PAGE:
8, 8 days until Disney! Ah ha ha!

cookies

and bisquits - what's the difference?

I thought cookes in American English and bisquits in British, but then I've heard both words in the same English film.

?
Permalink Blue Caterpillar 
July 29th, 2007 10:54pm
bite me.
Permalink worldSmallestViolin 
July 29th, 2007 10:56pm
cookies are bigger and crumblier.
Permalink sniffinSniveller 
July 29th, 2007 10:57pm
do the english have the fluffy bread product known as a biscuit in the US in jolly old England?
Permalink Oppy 
July 29th, 2007 11:01pm
Yes, interesting.

Is it the same fluffy thing that cakes are made from?
Permalink Blue Caterpillar 
July 29th, 2007 11:25pm
No. Or at leas they taste quite different.
Permalink Oppy 
July 29th, 2007 11:28pm
Seem to, though I'd call the littler ones scones:

http://en.wikipedia.org/wiki/Biscuit

and bigger ones sodabread or damper:

http://www.aussieslang.com/features/australian-damper-bread-recipe.asp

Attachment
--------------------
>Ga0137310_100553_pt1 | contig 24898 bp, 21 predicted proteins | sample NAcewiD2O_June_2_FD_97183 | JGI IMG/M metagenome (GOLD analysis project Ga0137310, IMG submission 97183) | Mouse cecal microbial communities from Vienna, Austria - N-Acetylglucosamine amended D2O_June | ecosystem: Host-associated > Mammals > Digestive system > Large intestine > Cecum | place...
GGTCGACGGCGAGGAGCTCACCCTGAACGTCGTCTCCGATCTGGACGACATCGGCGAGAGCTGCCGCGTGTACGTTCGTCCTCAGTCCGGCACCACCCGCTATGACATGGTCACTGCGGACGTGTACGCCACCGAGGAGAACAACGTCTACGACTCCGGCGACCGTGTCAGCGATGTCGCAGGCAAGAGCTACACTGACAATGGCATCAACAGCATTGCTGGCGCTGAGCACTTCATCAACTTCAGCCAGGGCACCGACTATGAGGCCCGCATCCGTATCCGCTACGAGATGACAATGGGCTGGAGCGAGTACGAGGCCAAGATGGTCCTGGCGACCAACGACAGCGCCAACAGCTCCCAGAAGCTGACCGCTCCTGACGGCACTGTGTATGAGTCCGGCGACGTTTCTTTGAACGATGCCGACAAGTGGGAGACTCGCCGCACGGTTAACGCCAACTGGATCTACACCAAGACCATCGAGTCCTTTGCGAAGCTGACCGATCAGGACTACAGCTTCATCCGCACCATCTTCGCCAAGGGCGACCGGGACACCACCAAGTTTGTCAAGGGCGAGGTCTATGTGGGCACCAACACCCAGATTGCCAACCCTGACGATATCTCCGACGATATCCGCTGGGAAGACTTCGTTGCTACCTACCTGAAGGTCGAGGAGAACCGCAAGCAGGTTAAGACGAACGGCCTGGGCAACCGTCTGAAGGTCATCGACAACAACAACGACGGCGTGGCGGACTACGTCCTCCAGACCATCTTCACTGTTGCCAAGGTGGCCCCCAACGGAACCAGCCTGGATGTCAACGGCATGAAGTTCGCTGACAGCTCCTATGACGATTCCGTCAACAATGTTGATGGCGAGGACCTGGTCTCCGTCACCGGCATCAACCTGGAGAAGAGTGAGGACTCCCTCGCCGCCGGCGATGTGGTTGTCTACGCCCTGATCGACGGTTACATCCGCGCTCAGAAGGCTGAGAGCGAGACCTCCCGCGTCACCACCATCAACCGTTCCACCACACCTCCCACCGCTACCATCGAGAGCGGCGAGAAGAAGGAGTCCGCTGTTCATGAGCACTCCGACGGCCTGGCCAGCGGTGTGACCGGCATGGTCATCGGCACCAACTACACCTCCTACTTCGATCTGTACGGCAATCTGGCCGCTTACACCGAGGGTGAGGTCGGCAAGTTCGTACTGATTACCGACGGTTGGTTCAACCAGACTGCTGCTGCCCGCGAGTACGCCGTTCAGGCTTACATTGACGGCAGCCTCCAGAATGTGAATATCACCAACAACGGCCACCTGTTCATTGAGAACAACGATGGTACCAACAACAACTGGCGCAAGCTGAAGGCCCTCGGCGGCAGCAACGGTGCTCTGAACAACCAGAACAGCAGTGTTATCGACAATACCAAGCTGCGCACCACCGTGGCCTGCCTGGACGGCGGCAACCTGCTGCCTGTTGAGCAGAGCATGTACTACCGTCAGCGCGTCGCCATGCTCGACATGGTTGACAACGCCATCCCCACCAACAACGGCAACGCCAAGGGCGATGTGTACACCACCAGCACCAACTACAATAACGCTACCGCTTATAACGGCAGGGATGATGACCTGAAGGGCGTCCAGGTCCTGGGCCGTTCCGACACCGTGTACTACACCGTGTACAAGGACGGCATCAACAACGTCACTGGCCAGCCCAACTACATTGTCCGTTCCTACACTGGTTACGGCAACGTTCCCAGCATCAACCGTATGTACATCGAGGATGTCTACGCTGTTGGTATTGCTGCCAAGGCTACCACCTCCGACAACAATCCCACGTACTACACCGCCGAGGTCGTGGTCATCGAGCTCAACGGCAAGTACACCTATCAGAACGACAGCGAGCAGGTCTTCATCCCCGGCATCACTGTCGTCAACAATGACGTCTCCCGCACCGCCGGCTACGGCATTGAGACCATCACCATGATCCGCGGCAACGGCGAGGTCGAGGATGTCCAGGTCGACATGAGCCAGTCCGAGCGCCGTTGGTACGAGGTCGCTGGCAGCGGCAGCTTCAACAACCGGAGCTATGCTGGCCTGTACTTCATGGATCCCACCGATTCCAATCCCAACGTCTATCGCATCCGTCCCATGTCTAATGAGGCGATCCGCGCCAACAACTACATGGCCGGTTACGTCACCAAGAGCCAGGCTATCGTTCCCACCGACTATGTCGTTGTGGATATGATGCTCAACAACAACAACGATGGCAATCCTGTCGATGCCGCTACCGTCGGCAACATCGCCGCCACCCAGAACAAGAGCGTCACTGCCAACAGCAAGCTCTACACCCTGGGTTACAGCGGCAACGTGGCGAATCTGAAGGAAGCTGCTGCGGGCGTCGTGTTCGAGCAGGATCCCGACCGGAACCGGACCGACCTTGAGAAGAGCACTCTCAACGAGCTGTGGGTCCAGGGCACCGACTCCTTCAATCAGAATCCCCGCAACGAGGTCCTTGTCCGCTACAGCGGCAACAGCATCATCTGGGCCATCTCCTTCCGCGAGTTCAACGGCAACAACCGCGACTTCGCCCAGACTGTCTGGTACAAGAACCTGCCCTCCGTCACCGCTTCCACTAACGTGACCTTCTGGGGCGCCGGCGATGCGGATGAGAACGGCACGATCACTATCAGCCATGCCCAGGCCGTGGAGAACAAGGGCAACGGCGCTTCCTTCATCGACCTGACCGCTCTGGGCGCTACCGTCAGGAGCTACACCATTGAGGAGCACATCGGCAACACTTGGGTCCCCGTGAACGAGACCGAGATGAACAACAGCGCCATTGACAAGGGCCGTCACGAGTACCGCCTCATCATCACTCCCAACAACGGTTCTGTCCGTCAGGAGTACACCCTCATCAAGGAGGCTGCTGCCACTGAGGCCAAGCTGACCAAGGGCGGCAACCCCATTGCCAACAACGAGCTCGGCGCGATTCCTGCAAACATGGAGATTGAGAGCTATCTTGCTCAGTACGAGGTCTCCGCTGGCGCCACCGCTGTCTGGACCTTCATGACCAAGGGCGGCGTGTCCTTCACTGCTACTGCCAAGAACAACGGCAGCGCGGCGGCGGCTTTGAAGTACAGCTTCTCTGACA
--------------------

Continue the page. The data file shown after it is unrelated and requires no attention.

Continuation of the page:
Permalink trollop 
July 29th, 2007 11:34pm
Aha! Thanks, trollop.
Permalink Blue Caterpillar 
July 29th, 2007 11:39pm
British "biscuits" are not as sweet as US "cookies."
Permalink Peter 
July 29th, 2007 11:43pm
In England a biscuit is the generic term for the thing known as a cookie in the US (and includes varieties such as the "rich tea" or "digestive" rarely seen on the American side of the Atlantic. A cookie in British English means the specific type of drop biscuit exemplified by the "choc chip" or "oatmeal raisin" varieties.
Permalink Send private email bon vivant 
July 30th, 2007 1:32am
You can buy tea biscuits at US markets. They come in a small cardboard box and are usually clearly labeled as being something fancy from the UK and cost substantially more than the cheap cookies that come in sacks.
Permalink Practical Economist 
July 30th, 2007 1:54am

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